Alan Hirsch speaks below to how we must adopt a missional position to reach our culture. We must research and exegete the "tribes" that surround us. We have to adopt a cross-culture missiology and methodology.
Gone are the days when we can erect a building, put out a sign, ring a bell and people show up on our door steps to hear about Christ (if that ever really worked). We have to move from being a sitting people to a sent people. A people who engage the community around the corner and around the world. To understand that all ministry is indigenous and local first and foremost.
The process for reaching our culture is three-fold:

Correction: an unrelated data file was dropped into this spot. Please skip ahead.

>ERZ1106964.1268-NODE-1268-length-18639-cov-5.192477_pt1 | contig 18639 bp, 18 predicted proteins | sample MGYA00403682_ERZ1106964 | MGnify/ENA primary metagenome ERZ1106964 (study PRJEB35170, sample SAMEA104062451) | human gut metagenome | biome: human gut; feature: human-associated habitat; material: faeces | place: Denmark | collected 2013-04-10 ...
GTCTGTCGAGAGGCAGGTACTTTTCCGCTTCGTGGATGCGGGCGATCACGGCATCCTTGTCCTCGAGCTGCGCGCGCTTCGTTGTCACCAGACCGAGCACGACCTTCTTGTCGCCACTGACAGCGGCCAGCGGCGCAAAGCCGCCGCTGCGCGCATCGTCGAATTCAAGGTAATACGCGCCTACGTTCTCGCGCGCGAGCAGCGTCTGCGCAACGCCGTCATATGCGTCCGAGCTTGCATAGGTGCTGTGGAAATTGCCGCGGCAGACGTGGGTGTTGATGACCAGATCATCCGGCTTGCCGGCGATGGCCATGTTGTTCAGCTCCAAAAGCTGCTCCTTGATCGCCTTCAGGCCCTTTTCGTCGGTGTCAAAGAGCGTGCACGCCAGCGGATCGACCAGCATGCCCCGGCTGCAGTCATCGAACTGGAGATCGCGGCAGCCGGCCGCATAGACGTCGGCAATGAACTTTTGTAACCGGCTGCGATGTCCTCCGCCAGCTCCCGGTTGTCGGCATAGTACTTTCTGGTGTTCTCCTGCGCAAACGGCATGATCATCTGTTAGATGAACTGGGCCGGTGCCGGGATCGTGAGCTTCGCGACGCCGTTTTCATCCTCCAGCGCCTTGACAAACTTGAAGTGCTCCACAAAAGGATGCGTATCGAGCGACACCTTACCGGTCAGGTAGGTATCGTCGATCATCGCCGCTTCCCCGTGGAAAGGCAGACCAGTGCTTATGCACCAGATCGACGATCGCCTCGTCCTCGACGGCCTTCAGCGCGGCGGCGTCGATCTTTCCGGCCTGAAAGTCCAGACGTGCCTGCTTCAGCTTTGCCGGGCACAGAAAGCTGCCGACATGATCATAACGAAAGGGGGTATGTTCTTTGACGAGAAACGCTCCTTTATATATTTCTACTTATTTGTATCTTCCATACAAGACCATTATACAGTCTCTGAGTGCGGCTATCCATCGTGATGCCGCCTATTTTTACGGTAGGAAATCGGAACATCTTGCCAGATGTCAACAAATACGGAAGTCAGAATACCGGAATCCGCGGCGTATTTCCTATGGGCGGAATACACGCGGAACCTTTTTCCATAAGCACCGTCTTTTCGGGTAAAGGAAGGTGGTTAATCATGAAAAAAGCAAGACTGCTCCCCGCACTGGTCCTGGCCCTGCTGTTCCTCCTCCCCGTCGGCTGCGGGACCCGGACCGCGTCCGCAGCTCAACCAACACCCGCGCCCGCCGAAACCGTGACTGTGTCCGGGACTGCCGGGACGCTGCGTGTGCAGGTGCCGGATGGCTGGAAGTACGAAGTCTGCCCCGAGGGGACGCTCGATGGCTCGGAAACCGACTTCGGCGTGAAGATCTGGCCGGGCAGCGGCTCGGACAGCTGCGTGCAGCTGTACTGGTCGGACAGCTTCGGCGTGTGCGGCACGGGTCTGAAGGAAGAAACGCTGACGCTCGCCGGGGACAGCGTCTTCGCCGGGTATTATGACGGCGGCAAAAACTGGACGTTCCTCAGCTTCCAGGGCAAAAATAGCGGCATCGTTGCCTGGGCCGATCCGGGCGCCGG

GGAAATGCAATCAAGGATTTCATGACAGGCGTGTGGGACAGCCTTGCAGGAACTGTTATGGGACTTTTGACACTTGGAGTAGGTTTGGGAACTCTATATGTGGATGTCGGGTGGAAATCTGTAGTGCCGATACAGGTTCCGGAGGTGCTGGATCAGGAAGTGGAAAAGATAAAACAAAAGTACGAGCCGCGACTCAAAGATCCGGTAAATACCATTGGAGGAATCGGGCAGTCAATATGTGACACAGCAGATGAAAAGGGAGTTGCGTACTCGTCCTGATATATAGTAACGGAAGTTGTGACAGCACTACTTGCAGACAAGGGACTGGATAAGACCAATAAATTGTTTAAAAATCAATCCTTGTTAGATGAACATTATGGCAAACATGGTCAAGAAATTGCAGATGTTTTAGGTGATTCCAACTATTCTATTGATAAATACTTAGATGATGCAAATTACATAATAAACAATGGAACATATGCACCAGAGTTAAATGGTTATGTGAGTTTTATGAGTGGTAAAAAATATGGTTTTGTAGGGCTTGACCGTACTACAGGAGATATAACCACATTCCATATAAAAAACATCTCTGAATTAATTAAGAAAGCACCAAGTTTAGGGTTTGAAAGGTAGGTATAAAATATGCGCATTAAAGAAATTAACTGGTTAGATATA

1. Identify the "tribes"--find out who lives around you, their customs, values, and shadow beliefs.
2. Learn the "language"--sure they speak English, but there is far more to language than words, there is meaning and metaphor. Even in as small a context as North Carolina is, there are at least three different definitions of what "barbeque" is. You cannot effectively share the gospel until you know the language.
3. Put down roots--it takes time for a missionary effort to take hold. We must establish credibility over time and prove that we are committed for the long haul.
Take a look at the video below and learn more about what it means to take on a missionary methodology.